Wednesday, August 22, 2007

I Love New York

I'm in New York City this week with Ted Guggenheim. Once again we've scheduled a number of meetings with people in the entertainment industry - artist management firms, attorneys, software developers, etc. It has been cool, sometimes wet and mostly gray during the two days we've been here so far, but as always seems to be the case for me the pulse of this place, the rhythm of the streets and the buzz of the traffic and the people, raises my heart rate and buoys my spirits. I like it here. There was a time I actively planned to buy a place somewhere in Manhattan and see what a life lived in the heart of the city might be like. It never happened. Instead, I've popped in from time to time - usually staying at the Algonquin, but recently using the Guggenheim family's condo as home-base instead. And what's not to like, it's in the same block as Carnegie Hall! I walk a few feet down the street, and see posters for Mitsuko Uchida, one of my favorite pianists.

And the next time she plays Carnegie Hall? Mon February 25th 2008, performing Bartok's Piano Concerto No. 3, with the Chicago Symphony Orchestra, Pierre Boulez conducting. An excerpt from Andante's site on Boulez:

Pierre Boulez is one of the most important musical and intellectual figures of the twentieth century. As a composer, he wrote a new chapter in the history of music in the fifties, particularly with Le Marteau sans Maître. As a conductor, he gave contemporary music its rightful status and renovated many masterpieces of symphony and opera (Wagner, Bruckner, Mahler, Debussy, Stravinsky, Bartok and others). He taught musical analysis, composition and conducting. He was for several years a professor at the Collège de France (Paris) and is a highly valued lecturer. As a researcher, he organized IRCAM, l'Institut de Recherche et de Coordination Acoustique/Musique (the Institute for Acoustical/Musical Research and Coordination). He is also the author of many books and essays.


Ah, but that's New York. There are people like this on every street corner. I probably jostled a literary genius or two on my way through the crowded aisles of the marvelous Carnegie Deli during lunch, and as I glance out the window of the coffee shop, I see office workers mingling with Tony award winning composers and actors. That's what density - um, I mean population density - will do for you.

In any event, I love this place. Maybe one of these days I will bite the bullet and buy a place here. For now, though, I'm just happy to visit as often as I can, and I'm grateful that this business - iggli - has NYC as one of its gravitational centers. That's a wonderful thing!

Thursday, August 16, 2007

TechStars

I'm impressed. I just spent the morning at the ATLAS building on the campus of CU checking out presentations of several of the companies that are participating in TechStars. A program begun by David Cohen with help from Brad Feld, Jared Polis and David Brown - and the support of the local entrepreneurial community - including entrepreneurs, angel investors and venture capital firms - TechStars rocks.

This morning's presentations included Eventvue, Intense Debate, SocialThing, J-Squared Media, MadKast and Searchtophone. One of the remarkable things about these presentations was how consistently good they were. Not that there were no holes or flaws. But we're talking in most cases about two or three founders/entrepreneurs working their tails off for the past three or four months and coming up with results that are quite extraordinary. Kudos to the entrepreneurs. Kudos to David Cohen and the rest of the mentors and support that made this possible. I figure David Cohen must be exhausted.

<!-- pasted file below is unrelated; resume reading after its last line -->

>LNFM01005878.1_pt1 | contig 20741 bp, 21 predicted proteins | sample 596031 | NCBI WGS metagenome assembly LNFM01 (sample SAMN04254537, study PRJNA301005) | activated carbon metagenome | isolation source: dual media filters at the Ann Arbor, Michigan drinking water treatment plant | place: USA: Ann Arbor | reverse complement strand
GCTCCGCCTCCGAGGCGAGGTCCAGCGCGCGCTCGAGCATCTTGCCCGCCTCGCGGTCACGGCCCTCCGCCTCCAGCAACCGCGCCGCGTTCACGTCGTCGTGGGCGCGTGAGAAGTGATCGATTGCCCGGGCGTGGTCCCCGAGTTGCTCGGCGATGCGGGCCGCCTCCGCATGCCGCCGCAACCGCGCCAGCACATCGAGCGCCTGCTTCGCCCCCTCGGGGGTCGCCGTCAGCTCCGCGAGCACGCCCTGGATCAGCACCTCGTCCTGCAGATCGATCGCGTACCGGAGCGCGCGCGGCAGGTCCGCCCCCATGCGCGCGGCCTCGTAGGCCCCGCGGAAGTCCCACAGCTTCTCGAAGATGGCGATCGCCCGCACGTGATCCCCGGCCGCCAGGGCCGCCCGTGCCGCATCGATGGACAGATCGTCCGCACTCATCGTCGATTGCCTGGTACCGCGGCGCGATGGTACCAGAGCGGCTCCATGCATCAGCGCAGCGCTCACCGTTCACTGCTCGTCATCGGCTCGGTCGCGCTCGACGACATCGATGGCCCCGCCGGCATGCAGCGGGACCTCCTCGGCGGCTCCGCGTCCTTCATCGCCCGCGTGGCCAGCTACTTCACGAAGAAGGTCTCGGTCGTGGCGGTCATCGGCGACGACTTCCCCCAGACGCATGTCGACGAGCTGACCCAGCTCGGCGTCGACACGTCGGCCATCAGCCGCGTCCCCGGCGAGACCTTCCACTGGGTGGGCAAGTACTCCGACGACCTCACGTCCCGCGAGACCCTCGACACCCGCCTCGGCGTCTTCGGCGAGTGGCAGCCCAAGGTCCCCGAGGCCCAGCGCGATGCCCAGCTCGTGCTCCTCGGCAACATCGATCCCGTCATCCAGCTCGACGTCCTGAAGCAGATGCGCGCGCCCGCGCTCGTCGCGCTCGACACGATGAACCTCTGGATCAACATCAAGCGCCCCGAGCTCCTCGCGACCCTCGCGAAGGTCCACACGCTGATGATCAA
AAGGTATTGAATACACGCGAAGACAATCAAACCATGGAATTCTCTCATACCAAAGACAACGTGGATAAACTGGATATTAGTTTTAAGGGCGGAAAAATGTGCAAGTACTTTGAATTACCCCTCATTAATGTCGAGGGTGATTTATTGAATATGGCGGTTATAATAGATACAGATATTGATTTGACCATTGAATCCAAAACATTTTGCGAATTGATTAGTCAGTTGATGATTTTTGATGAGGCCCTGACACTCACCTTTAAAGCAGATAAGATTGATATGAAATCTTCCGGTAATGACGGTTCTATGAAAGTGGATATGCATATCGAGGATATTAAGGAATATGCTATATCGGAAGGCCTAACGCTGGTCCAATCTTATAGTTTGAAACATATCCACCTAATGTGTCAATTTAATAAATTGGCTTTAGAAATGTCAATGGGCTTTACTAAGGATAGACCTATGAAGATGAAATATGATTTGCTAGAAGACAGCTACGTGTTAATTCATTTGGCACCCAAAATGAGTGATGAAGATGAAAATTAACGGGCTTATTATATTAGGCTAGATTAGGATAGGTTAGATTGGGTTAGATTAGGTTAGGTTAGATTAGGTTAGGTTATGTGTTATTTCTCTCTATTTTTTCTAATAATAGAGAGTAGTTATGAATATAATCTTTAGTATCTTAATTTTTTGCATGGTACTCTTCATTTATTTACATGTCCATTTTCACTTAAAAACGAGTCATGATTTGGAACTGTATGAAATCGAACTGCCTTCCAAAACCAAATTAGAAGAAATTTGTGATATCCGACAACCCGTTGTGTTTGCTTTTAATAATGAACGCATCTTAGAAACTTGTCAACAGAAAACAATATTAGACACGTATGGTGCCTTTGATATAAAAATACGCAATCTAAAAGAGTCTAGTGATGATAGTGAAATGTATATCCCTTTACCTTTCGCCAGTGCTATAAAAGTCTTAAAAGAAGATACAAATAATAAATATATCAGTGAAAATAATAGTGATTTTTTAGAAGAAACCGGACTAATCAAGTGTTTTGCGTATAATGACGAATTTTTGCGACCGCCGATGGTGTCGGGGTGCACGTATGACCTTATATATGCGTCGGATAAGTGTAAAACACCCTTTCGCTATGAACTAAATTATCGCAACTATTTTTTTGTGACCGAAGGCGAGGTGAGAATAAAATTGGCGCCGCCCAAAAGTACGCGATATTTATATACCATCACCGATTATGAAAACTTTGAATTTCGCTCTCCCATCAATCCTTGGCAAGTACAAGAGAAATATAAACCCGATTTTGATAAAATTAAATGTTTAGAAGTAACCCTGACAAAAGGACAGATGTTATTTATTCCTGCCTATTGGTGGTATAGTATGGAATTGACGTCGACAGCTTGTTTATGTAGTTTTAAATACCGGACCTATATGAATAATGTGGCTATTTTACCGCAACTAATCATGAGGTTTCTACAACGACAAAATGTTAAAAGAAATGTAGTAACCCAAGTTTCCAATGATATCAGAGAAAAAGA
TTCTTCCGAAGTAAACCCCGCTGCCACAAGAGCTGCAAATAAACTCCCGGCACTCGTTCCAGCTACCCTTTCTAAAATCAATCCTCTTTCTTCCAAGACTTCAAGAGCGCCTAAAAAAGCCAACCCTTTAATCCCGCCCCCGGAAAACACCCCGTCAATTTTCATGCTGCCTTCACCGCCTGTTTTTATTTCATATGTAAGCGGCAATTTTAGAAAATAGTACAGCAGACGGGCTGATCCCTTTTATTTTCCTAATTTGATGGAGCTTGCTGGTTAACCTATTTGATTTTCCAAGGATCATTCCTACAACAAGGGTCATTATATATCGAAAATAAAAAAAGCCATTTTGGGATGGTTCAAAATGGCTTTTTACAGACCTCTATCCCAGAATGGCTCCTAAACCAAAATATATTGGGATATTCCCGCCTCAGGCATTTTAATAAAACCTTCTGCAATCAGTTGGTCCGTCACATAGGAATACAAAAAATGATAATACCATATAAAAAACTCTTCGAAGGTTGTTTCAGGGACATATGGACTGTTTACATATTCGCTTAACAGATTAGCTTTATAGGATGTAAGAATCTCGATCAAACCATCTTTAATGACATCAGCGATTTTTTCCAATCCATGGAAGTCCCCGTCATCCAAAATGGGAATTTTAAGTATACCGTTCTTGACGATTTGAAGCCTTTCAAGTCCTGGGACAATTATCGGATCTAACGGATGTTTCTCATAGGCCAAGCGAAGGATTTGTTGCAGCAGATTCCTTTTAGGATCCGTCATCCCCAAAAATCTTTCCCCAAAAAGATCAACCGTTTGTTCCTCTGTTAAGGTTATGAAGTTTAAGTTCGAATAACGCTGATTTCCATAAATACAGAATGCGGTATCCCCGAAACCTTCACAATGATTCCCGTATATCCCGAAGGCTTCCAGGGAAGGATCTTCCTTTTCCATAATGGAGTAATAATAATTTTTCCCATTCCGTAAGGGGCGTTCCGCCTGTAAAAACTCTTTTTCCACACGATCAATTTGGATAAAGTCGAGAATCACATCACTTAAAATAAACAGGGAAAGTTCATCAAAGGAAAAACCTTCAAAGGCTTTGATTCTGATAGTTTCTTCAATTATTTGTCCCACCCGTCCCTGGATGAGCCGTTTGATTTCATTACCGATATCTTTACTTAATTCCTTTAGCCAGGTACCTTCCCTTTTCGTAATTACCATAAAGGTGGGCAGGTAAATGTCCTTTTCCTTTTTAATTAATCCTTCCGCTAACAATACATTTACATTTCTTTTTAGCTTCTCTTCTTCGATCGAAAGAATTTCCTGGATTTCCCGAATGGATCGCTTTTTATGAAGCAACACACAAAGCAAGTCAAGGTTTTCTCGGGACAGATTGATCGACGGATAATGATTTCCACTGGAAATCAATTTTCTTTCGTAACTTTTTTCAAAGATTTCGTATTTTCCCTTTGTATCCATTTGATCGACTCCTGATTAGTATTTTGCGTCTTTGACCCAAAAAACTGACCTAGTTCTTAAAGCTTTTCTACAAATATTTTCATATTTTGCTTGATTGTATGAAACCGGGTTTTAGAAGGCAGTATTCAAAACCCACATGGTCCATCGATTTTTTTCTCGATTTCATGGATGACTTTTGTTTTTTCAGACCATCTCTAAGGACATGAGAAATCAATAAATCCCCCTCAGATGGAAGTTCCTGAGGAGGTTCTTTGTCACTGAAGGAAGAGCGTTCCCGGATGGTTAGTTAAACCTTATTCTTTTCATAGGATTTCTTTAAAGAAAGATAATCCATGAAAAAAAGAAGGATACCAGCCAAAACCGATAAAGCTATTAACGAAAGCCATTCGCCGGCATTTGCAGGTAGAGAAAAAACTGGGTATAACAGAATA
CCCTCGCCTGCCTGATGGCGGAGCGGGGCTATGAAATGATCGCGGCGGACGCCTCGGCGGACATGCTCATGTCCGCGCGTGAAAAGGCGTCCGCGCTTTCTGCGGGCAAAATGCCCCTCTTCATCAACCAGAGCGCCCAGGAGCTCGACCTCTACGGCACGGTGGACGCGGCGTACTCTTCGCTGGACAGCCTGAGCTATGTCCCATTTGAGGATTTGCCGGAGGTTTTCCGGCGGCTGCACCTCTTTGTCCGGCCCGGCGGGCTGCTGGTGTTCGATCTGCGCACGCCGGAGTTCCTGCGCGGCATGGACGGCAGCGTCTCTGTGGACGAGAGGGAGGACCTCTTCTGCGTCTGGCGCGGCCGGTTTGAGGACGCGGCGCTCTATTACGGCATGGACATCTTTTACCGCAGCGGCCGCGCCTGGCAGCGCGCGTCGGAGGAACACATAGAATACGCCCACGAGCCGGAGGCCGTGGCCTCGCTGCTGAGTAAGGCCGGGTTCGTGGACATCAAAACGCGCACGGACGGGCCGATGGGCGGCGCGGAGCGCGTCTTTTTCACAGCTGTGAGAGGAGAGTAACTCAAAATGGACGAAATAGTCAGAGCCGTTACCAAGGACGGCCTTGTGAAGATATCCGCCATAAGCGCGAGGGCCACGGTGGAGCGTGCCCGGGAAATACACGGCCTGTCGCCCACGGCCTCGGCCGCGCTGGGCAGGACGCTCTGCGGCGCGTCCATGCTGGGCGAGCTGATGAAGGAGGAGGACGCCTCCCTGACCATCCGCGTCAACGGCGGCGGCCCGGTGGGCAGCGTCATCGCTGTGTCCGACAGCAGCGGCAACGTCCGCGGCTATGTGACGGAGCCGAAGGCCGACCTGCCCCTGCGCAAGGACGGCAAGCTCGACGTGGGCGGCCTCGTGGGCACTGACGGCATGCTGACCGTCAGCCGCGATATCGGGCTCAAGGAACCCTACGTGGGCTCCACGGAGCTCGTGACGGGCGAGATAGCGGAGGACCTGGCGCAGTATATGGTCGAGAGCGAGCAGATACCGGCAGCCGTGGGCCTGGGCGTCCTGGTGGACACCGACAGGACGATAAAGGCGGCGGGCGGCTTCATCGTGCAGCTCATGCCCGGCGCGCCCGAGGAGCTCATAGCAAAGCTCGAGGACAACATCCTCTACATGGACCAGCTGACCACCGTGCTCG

Another amazing thing that seemed to impress everyone in the room that was a little older than 40: wow, these folks are really young! One friend, another entrepreneur, remarked, "I feel old. And expensive."

Finally, I'm quite stunned at the traction that at least one of the companies has been able to generate through its Facebook application. J-Squared Media reports revenues of $30K a month. They are already cash flow positive.

Again, congratulations to the entrepreneurs and to David Cohen et al. for putting all this together and pulling it off! And now I've got to go, I'm late to the afternoon session!

Wednesday, August 15, 2007

Facebook

Facebook

Wow! I just checked out iphone.facebook.com today. If you've got an iPhone and a Facebook account, you'll be absolutely amazed. Check it out (iphone.facebook.com)

Extraordinary use of the iPhone's features with Facebook's basic functionality. So far, it doesn't seem possible to access applications, but most everything else is readily available - photos, the Wall, profile, friends, etc. Just an outstanding job.

Saturday, August 4, 2007

Yes, I got the iPhone too . . .



It was a week before the iPhone was scheduled for release, and I was hard pressed to decide whether I'd go with the Blackberry Curve or the iPhone. I've been a Blackberry user for a long time. I still like them. More than that, I've been a Verizon customer for years. I like the quality of Verizon's network. I can connect from almost anywhere I happen to be, nearly any part of any city in the country, and I seldom had dropped calls. I wasn't wild about switching to AT&T's EDGE network.